Located in the highlands of western Guatemala, Zaculeu was the capital of the Mam, one of the principal highland tribes before the Spanish conquest. The site contains several large temples, plazas and a ball court, but unfortunately it has been restored with a shocking lack of refinement and accuracy.
Knowledge of the Mayan ruins was never lost and it was visited by American explorer John Lloyd Stephens and English architect Frederick Catherwood in 1840. The two excavated one of the mounds and recovered some ceramic vessels. The ruins were reconstructed in 1946 under the auspices of the United Fruit Company, a company notorious for its heavy-handed practices throughout Central America. The reconstruction included re-coating of the walls with white plaster leaving them stark and undecorated while the original stonework shows through in only a few places. Still Zaculeu has a peculiar atmosphere and is definitely worth a visit.
The Mam called their capital Chinabajul . K’iche conquerors changed the name to Zaculeu, meaning “White Earth” which refers to the white limestone plaster used by the Mam on all their buildings.
History of Zaculeu
The Mam first settled here during the Early Classic Period from 250–600 AD. Protected by two ravines and a river, the area quickly became their capital. The largest constructions at Zaculeu date from the Classic Period (AD 250–900).
According to the Popul Vuh book of the K’iche’, a more powerful neighboring tribe, Zaculeu was brought under their rule between 1400 and 1475. Recent radiocarbon dating however has pushed back the date of the K’iche’ invasion by three centuries, and their conquest may have taken place as early as the 12th century. The K’iche’ rebuilt over earlier Mam structures in a distinctively K’iche’ style.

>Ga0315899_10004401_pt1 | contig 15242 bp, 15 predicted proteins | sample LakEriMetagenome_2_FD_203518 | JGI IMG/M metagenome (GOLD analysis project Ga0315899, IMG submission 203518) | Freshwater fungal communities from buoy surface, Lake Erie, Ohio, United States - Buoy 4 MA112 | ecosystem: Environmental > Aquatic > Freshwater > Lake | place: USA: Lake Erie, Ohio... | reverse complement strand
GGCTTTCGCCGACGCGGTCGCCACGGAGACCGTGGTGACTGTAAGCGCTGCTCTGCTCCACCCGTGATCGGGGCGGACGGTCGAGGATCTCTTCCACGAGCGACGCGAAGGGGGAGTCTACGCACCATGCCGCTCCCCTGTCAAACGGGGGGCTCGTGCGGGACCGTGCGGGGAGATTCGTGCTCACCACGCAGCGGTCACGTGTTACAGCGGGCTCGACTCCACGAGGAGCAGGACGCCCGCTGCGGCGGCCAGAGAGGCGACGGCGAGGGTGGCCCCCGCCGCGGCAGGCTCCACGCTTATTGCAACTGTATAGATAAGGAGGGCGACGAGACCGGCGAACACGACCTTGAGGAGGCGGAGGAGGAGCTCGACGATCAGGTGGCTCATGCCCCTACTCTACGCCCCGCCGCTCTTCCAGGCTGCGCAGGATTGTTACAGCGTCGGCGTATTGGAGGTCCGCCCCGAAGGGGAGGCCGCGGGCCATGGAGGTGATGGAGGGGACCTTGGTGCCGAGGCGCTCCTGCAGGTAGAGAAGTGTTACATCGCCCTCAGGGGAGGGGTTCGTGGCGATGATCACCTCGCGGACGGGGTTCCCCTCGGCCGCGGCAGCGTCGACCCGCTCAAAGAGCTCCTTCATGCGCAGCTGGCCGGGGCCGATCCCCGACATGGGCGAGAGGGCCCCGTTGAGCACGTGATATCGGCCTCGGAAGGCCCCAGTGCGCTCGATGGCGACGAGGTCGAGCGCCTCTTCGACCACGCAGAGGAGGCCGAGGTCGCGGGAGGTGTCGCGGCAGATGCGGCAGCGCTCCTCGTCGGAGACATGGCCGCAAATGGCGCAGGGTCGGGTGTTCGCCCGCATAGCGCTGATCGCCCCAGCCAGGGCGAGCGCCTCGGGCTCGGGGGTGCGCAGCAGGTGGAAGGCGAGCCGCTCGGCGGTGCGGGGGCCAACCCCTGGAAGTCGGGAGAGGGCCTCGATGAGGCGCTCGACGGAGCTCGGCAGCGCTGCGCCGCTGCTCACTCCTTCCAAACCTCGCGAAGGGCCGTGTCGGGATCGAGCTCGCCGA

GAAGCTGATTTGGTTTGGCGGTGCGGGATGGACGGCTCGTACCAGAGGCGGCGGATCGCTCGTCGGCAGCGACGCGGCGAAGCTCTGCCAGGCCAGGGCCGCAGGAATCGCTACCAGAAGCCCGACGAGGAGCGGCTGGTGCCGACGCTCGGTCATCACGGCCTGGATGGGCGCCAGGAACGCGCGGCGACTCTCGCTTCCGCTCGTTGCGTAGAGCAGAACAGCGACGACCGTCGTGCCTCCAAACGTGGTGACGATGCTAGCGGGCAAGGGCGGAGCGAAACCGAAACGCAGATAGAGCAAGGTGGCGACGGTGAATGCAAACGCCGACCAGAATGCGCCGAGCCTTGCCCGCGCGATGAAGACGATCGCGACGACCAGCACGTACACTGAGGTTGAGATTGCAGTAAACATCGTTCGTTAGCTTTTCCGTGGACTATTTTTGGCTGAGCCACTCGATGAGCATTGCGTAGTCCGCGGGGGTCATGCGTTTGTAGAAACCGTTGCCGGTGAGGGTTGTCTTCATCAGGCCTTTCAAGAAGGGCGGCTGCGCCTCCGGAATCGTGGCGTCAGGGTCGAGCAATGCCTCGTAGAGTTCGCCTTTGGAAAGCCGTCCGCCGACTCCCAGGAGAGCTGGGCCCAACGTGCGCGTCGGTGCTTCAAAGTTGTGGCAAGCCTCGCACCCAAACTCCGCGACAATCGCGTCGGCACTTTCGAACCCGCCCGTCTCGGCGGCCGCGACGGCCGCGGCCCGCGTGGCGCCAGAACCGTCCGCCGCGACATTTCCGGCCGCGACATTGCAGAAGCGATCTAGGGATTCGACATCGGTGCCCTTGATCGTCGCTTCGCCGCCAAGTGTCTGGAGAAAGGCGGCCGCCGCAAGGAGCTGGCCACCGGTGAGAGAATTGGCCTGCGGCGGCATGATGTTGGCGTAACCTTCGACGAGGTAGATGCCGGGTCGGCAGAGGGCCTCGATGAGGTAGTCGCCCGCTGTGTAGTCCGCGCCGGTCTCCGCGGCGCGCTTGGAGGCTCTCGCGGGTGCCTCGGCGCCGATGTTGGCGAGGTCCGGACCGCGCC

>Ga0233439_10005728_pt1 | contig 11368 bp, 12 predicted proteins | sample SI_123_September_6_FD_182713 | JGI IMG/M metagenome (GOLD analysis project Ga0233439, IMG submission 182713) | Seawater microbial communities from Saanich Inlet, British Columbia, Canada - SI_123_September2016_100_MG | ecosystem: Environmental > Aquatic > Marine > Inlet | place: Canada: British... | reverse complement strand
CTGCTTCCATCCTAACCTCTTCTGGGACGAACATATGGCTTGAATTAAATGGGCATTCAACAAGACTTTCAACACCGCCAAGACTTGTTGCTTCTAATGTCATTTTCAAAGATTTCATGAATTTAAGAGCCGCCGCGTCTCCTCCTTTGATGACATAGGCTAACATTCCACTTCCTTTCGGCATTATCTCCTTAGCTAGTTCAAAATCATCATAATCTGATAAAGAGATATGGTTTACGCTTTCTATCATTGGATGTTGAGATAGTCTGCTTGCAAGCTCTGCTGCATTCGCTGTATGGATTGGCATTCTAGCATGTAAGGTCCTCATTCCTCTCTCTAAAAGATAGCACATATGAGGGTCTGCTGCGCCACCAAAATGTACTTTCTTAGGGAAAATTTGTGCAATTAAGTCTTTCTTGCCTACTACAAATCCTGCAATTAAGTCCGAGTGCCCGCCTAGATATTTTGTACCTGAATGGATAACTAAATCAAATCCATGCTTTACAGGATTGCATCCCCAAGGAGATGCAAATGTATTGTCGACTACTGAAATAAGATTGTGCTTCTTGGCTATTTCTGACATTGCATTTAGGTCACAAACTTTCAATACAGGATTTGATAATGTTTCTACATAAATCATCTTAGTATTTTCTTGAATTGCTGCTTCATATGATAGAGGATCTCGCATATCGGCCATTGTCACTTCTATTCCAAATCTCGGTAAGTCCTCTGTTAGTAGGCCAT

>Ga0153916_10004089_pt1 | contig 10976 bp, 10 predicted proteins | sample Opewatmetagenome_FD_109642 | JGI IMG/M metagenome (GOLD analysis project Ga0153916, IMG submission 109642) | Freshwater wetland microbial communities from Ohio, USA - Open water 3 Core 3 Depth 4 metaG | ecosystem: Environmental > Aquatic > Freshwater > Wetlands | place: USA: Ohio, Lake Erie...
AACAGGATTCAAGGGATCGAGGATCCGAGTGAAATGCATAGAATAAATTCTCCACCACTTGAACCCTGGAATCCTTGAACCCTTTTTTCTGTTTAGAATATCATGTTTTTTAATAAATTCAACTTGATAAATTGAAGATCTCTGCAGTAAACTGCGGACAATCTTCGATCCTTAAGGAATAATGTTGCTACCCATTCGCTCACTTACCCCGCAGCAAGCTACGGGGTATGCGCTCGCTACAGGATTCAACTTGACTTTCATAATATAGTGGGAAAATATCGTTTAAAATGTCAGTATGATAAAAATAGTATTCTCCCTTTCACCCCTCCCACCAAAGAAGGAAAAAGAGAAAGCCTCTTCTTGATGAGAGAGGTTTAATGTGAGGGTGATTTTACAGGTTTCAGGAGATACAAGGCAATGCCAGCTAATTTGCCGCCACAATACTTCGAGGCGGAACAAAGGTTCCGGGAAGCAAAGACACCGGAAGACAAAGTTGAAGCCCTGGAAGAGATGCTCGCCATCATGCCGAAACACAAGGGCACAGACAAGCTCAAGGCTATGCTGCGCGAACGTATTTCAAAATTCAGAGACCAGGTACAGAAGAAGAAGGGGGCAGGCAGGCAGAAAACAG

When the Spanish showed up in 1525 the K’iche’ were still the dominant force in the highlands. For the first few months the Spaniards, led by Gonzalo de Alvarado, cousin of Pedro de Alvarado, dedicated themselves to conquering the K’iche’. Once they had achieved this they turned their attention to the Mam. The main Mam population was situated in Xinabahul at the time but they quickly withdrew to Zaculeu under the leadership of Caibal Balam. The Spanish army settled outside the city and Gonzalo offered the Maya a simple choice: become Christian or face death. Attracted by neither option the Mam held out for six weeks. But the natural fortifications of Zaculeu meant they were boxed in and the Maya started to starve. Caibal Balam finally surrendered the city to the Spanish in October of 1525. When the Spanish entered the city they found dead bodies everywhere, with the survivors eating the corpses of the dead. After this Zaculeu was abandoned.
Map of Zaculeu
|The map shows the location of Zaculeu. The buttons on the left can be used to zoom in or out. Click and drag the map to move around.|
There are more than 40 structures here, some of which are nothing more than grass covered mounds. The buildings are grouped around small plazas and were generally built from masonry coated with a thick layer of plaster. Most of the restored structures border Plazas 1 and 2. On the southeast side of Plaza 1 sits Structure 1, a 39 foot (12 m) high pyramid. It has eight terraces and the temple on top is entered through three doorways. The temple is approached via a double stairway rising from the plaza below. The pyramid was built in seven construction stages with the visible remains dating to the early Postclassic period.
There is a small museum on the site with examples of some of the burial techniques used and some interesting artifacts found during excavation. The artifacts include items fashioned from turquoise and metal artifacts that were either influenced by or imported from Mexico and southern Central America.
Zaculeu is located about 2.3 miles (3.7 kilometres) outside of the modern city of Huehuetenango. Buses to Zaculeu leave about every 30 minutes from Huehuetenango. The entrance fee is US$4.50.